Vincent Mad Dog Coll a New York Gangster born Donegal

Vincent 'Mad Dog' Coll (1908-1932)

Vincent 'Mad Dog' Coll was born Magheraclogher, Gweedore on the 20th July 1908 son of (Anthony) Toal Coll, farmer & Annie Duncan – the family emigrated to the USA in 1909.

His father Tuathall Og (Anthony) Toole Coll was born 12 Feb 1868 Bunbeg, Co Donegal son of Toole Coll & Bridget Gallagher: Informant - Toole Coll. 


In 1909 the Colls with their 7 children decided to emigrate to America and settled in the Bronx, but found that their lives in New York were not much better than the ones they left behind in Ireland.

They toiled in poverty, leading Coll’s father to eventually desert the family. Coll’s mother and all but one of his six siblings died before he turned 12 years old. 
Anna (Mary) Coll his mother died of TB on 12th Feb 1916 in the Bronx (New York, New York City Municipal Deaths, 1795-1949)

Anthony Toal Coll died 9 June 1919 aged 51 years King's County, New York. 

Though an elderly neighbor took him in, Coll quickly began running the streets of New York with other like-minded youngsters who were attracted to the criminal lifestyle. He joined the Gopher's Street Gang quickly earning a reputation as a fearless criminal. Coll spent several spells at a variety of Catholic reform schools, but remained attracted to a criminal lifestyle. By the age of 21 he had been arrested a dozen times. In the late 1920s he started working as an armed guard for the illegal beer delivery trucks of Dutch Schultz's mob.

Coll's ruthlessness made him a valued enforcer to Schultz at first. As Schultz's criminal empire grew in power during the 1920s, he employed Coll as an assassin. At age 19 Coll was charged with the murder of Anthony Borello, the owner of a speakeasy, and Mary Smith, a dance hall hostess. Coll allegedly murdered Borello because he refused to sell Schultz's bootleg alcohol. The charges were eventually dismissed, and many suspect this to have been from Schultz's influence. Schultz was not happy about Coll's actions. In 1929, without Schultz's permission, Coll robbed a dairy in the Bronx of $17,000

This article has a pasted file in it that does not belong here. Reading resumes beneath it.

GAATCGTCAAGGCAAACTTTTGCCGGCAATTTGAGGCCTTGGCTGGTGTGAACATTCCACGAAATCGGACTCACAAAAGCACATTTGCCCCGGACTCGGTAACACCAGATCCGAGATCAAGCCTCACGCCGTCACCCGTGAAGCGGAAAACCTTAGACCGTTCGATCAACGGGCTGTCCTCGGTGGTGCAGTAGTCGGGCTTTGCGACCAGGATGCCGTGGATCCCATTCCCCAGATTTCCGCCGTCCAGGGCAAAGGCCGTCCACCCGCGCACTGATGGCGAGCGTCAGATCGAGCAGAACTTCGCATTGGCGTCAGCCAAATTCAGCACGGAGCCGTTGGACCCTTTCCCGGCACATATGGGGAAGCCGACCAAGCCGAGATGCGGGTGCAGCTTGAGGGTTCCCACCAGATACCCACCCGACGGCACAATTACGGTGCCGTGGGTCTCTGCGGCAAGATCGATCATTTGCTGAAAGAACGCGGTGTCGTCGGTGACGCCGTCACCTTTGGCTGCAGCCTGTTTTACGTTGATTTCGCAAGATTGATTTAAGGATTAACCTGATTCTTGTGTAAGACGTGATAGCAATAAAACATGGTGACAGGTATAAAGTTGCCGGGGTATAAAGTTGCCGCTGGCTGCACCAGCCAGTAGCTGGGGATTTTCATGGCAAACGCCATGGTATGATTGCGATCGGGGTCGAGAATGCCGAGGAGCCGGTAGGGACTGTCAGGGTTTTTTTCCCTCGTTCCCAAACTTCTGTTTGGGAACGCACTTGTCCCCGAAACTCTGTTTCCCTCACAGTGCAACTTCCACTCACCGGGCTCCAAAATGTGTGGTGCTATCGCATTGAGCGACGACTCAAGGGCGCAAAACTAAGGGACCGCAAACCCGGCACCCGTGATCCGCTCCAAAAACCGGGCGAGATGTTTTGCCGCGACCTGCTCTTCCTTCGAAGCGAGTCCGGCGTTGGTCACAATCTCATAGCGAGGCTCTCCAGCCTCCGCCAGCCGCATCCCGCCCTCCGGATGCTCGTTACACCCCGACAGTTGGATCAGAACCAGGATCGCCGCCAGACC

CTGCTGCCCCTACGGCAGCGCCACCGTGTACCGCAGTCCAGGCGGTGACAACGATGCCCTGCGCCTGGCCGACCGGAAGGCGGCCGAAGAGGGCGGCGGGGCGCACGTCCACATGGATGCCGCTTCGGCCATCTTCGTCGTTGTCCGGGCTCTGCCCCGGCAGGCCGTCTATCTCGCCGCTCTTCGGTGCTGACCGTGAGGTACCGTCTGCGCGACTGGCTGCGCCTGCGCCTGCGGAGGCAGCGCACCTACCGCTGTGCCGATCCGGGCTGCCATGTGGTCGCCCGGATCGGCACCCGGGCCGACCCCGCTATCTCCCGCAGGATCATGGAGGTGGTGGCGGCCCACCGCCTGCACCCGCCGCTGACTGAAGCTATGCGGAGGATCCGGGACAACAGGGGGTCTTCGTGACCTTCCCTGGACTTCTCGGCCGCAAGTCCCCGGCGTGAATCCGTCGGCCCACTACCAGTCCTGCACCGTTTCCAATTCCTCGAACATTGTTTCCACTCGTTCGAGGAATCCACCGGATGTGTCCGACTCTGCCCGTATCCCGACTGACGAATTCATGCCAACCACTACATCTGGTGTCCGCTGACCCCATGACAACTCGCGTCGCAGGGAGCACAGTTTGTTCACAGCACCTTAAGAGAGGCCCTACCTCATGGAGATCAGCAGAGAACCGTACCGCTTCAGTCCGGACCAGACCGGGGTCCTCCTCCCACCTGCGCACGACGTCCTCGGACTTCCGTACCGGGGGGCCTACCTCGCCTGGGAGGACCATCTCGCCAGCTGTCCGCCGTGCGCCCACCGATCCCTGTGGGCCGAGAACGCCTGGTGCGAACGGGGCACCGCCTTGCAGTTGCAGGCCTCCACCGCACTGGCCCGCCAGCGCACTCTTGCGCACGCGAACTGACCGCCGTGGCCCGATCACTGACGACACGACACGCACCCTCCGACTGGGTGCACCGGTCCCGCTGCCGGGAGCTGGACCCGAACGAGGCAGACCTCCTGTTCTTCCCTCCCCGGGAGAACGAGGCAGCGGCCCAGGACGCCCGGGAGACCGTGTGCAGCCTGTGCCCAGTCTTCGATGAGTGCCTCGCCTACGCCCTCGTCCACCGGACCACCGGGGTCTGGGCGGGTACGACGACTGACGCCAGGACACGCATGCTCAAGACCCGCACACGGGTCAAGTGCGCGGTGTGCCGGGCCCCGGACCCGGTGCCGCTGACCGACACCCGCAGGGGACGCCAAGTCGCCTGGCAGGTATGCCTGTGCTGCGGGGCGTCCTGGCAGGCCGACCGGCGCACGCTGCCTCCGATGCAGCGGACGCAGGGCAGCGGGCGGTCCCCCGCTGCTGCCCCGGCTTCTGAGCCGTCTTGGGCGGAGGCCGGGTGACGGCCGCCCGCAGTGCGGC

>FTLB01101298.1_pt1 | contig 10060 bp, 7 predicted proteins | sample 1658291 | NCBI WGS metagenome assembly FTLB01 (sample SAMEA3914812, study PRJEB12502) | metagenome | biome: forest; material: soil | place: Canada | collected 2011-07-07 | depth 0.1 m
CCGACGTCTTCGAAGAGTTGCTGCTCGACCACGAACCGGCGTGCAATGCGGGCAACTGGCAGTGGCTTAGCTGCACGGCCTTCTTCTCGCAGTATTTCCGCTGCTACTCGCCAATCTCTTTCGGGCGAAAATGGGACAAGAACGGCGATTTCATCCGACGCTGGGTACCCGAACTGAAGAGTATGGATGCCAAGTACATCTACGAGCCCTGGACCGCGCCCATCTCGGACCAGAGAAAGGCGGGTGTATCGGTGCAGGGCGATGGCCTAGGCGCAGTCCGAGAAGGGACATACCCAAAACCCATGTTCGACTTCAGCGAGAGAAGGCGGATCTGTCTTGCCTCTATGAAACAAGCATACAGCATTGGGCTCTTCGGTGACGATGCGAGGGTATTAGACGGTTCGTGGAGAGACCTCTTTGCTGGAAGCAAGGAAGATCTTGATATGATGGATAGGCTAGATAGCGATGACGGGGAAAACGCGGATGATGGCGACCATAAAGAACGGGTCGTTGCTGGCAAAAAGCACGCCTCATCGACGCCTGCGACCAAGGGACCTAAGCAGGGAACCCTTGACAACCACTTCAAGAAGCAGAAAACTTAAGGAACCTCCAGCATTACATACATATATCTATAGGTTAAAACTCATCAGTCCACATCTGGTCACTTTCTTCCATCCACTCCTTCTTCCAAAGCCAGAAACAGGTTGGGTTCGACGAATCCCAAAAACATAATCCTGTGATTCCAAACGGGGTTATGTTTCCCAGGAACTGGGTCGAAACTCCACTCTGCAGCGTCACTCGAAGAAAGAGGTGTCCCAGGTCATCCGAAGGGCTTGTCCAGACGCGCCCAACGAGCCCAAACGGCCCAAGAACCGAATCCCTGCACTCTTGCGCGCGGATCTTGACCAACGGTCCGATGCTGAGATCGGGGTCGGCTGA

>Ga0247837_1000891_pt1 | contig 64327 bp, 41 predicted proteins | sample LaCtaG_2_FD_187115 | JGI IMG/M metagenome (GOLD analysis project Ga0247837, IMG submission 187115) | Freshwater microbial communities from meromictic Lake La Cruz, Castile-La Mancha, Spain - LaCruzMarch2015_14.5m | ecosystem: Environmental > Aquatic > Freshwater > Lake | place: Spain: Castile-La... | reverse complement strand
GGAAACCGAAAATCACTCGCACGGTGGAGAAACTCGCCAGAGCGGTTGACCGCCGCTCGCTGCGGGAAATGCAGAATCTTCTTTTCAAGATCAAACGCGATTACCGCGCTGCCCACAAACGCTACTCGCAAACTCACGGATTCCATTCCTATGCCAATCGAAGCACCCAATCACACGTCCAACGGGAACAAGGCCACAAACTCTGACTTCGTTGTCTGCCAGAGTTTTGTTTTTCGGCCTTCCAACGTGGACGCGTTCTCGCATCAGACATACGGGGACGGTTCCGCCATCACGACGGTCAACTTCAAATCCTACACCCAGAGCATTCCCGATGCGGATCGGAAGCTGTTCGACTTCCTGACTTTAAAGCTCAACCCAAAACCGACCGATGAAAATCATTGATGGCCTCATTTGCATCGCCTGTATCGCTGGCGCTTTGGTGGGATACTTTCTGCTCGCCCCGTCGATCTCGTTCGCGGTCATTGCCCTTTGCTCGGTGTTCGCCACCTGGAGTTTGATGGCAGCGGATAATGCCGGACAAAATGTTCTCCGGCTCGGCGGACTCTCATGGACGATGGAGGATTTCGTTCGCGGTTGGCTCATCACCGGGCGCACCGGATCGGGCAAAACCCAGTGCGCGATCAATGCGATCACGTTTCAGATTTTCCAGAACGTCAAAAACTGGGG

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Mug shot of Vincent Coll
The relationship soured further when at the age of 21 Coll demanded that Schultz make him an equal partner in his criminal empire, only for his request to be rejected.  Coll split from his boss and formed his own gang. The two would never speak a civil word to each other again and the feud quickly escalated into an all out war between their two factions.
Tragically for Coll, one of the first victims was his older brother Peter who was shot dead whilst driving through Harlem on 30 May 1931. Overcome with grief and hatred, Coll launched an all out attack on Schultz’s gang, gunning down roughly twenty of his men. To finance the war he engaged in repeated kidnaps of fellow mobsters, charging huge ransoms for their release, safe in the knowledge their families would never turn to the police for help.
Tragically in July 1931 during the attempted kidnap of one Schultz’s associates a five year boy was caught in the crossfire and shot dead. The killing of young Michael Vengalli drew national attention to New York’s problem with gangs and it was then that the City’s Mayor, Jimmy Walker, infamously dubbed Coll the “Mad Dog” a nickname that would stick.
Coll went into hiding; he dyed his blond locks black, grew a mustache and wore glasses. But he only managed three months on the run before being picked up by police in the Bronx. A defiant Coll insisted he had been in Albany during the murder but he was nonetheless indicted by a grand jury. The case went to trial that December but quickly unraveled after the prosecution's sole witness went to pieces on the stand. A free man once again, Coll would protest his innocence for the rest of his life, although few believed him.
Vincent
At trial 1931
But outside of prison Coll’s life was still at risk - Schultz remained his sworn enemy and had placed a $50,000 bounty on his head. A mere two months after his acquittal, Coll called  one of Schultz’s associates Owney Madden (another gangster with strong Irish connections) from a Manhattan payphone. Nicknamed “The Killer”, Madden kept Coll talking long enough for his men to trace his location. A black limousine pulled up with three men in it; two got out and one opened his coat to reveal a machine gun underneath; he opened fire on Coll, killing him instantly. In total, 15 bullets were removed from his body by the pathologist, although many more passed straight through him. Coll died 8 February 1832 aged just 23 years.
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A graphic of the crime scene that appeared in the newspapers the following morning.
Coll was buried alongside Peter - his brother and a fellow mobster. Dutch Schultz sent a wreath to the funeral bearing the three letter message, “From the Boys”. He too was later killed by a fellow gangster’s bullet.
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The burial scence
Dead but not forgotten, Coll would be remembered in film and song for decades after his murder. From The Ballad Of Mad Dog Coll to numerous Hollywood movies about his infamous life, popular culture has memorialized him in a way few could have predicted when he was born in Gweedore in 1908. 











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